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Nonpartisan Election-Related Activities: Roles for Nonprofits and Foundations

When: 
Tuesday, April 26, 2016 -
2:00pm to 3:15pm EDT
Where: 
Webinar
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A partnership between the Forum of Regional Associations of Grantmakers and the National Council of Nonprofits

With the presidential primaries driving interest in elections, this webinar will review the do’s and don’ts of engaging in election-related activities, from the absolute ban on participating in partisan electioneering, to ballot measures, voter registration, and get out the vote. During this webinar, we will also hear about examples of Regional Association and State Association nonpartisan voter engagement efforts.

Speakers
 
 

 

Recap

In this joint webinar, Jonalyn Denlinger of Association of Baltimore Area Grantmakers, Karen Freeman of Southern California Grantmakers, David Heinen of North Carolina Center for Nonprofits, Brian Miller of Nonprofit Vote, and Michael Weekes from Providers’ Council provide insight, give examples of their election-related activities.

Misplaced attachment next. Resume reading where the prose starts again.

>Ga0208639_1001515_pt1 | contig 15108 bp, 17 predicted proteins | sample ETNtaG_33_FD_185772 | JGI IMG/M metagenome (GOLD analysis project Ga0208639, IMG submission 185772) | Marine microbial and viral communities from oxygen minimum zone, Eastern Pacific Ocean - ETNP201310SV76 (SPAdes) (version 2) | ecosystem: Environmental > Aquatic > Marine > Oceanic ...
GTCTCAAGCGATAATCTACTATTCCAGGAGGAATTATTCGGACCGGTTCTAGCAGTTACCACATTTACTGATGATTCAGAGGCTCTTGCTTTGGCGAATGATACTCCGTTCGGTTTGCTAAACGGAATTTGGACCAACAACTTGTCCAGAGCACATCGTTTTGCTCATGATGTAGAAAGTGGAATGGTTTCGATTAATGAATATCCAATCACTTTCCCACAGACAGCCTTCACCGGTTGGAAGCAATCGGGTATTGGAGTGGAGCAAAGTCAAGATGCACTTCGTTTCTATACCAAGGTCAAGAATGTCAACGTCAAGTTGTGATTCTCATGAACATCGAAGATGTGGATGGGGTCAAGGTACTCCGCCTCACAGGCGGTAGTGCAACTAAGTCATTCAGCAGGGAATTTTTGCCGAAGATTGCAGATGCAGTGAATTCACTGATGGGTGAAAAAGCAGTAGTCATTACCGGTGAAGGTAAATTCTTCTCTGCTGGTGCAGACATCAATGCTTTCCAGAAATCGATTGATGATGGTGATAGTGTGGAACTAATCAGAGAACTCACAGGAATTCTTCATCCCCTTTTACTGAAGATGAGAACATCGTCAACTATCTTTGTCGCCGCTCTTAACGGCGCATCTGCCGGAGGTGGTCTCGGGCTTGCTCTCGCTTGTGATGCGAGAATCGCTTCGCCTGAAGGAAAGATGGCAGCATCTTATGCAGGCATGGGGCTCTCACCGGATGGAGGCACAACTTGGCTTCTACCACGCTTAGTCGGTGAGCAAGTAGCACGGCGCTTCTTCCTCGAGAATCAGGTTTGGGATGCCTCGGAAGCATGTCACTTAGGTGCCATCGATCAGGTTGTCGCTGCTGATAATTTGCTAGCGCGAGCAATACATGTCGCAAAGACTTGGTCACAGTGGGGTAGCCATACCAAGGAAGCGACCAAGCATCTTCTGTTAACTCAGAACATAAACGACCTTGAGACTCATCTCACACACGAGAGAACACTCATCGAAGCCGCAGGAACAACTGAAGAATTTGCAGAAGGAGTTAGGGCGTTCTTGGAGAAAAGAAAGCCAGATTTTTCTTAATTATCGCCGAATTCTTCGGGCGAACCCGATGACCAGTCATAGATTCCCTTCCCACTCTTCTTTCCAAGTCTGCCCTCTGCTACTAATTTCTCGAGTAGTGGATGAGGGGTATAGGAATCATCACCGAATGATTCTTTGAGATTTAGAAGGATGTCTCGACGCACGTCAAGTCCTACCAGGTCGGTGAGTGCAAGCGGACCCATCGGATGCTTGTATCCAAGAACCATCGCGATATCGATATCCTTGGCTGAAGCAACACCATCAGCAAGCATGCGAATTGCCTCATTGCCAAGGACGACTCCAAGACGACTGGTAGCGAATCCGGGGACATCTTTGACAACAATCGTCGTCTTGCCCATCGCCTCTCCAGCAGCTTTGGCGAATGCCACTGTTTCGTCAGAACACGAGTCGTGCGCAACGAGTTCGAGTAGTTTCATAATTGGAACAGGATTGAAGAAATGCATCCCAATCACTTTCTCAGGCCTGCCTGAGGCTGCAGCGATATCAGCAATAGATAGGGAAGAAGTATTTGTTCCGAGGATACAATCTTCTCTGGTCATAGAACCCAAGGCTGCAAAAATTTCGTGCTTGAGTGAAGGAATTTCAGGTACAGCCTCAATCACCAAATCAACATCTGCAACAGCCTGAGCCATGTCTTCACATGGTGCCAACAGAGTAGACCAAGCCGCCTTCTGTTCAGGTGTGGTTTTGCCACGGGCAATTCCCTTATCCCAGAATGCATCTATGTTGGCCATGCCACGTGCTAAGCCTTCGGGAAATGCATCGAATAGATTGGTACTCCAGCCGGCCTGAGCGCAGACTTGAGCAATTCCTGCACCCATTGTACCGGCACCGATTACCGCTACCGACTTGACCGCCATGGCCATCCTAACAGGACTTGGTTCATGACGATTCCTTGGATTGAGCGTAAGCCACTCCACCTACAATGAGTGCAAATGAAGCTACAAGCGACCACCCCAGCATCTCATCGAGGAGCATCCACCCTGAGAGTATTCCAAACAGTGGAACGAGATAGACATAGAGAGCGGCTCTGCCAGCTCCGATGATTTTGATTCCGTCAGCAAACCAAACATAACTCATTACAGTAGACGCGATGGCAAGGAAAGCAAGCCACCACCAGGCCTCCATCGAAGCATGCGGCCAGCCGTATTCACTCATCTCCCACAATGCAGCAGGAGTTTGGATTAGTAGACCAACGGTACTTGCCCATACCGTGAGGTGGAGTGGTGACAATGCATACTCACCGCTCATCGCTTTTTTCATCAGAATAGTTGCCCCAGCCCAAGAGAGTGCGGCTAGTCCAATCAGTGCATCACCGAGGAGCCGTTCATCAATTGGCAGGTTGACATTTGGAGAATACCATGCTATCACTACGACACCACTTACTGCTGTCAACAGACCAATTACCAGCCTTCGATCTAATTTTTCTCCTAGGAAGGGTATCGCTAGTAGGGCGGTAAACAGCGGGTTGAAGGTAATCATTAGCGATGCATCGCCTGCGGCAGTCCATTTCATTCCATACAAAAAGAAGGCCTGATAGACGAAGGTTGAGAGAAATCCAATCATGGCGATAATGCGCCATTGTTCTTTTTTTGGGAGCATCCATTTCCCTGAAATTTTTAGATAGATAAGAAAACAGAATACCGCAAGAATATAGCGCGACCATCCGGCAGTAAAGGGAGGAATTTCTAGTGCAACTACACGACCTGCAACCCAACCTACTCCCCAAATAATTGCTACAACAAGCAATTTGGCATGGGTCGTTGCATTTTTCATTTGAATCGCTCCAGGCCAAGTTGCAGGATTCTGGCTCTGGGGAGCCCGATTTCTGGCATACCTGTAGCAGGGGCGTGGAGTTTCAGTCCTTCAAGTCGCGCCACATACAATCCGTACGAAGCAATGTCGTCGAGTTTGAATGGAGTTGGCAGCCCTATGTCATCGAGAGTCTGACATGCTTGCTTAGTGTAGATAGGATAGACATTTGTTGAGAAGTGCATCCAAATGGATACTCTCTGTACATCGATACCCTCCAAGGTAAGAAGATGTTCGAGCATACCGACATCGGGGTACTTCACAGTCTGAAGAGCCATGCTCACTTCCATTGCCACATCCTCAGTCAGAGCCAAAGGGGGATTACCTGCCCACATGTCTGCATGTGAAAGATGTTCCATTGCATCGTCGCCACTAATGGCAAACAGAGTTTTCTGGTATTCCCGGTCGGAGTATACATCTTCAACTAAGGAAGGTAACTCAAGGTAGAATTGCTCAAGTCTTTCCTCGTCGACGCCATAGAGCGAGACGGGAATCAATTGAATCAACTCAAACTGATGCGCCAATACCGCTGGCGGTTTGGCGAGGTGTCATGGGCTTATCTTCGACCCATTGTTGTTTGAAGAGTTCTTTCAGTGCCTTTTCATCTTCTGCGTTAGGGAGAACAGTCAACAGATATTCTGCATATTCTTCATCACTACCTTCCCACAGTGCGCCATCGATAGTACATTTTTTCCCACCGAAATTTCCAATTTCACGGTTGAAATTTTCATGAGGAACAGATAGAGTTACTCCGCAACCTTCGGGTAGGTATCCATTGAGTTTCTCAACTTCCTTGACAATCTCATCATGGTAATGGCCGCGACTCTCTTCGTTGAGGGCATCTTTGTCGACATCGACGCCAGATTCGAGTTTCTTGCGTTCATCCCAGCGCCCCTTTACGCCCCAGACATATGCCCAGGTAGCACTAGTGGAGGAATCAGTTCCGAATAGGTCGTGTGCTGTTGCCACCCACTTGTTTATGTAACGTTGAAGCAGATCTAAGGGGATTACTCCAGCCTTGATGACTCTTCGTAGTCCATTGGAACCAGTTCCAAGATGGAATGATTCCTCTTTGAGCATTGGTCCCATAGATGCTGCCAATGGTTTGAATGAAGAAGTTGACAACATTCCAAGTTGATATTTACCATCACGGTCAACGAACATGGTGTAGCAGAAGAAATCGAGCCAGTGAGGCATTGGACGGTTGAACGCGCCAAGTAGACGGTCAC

Notable activities include voter registration drives and changing the conversation toward underrepresented communities in voting. Nonprofits and foundations have a significant role to play- they are rooted in the communities they serve with strong relationships and trust. Current election candidates tend to not have the time or resources to focus on communities who are not committed voters, creating a circle of underrepresentation in voting. Nonprofits and foundations have the potential to change political conversations by empowering their respective communities to participate in the political process.

The key to these activities is staying nonpartisan by allowing equal representation on all sides in events like candidate forums for example. While private foundations cannot earmark grants for voter registration or support groups that work exclusively on voter registration without following 4945(f) requirements, public foundations may do so. Nonprofits and foundations that hold rallies and state house visits are within their civic rights and can make significant impact on their served communities should they incorporate them into their work. 

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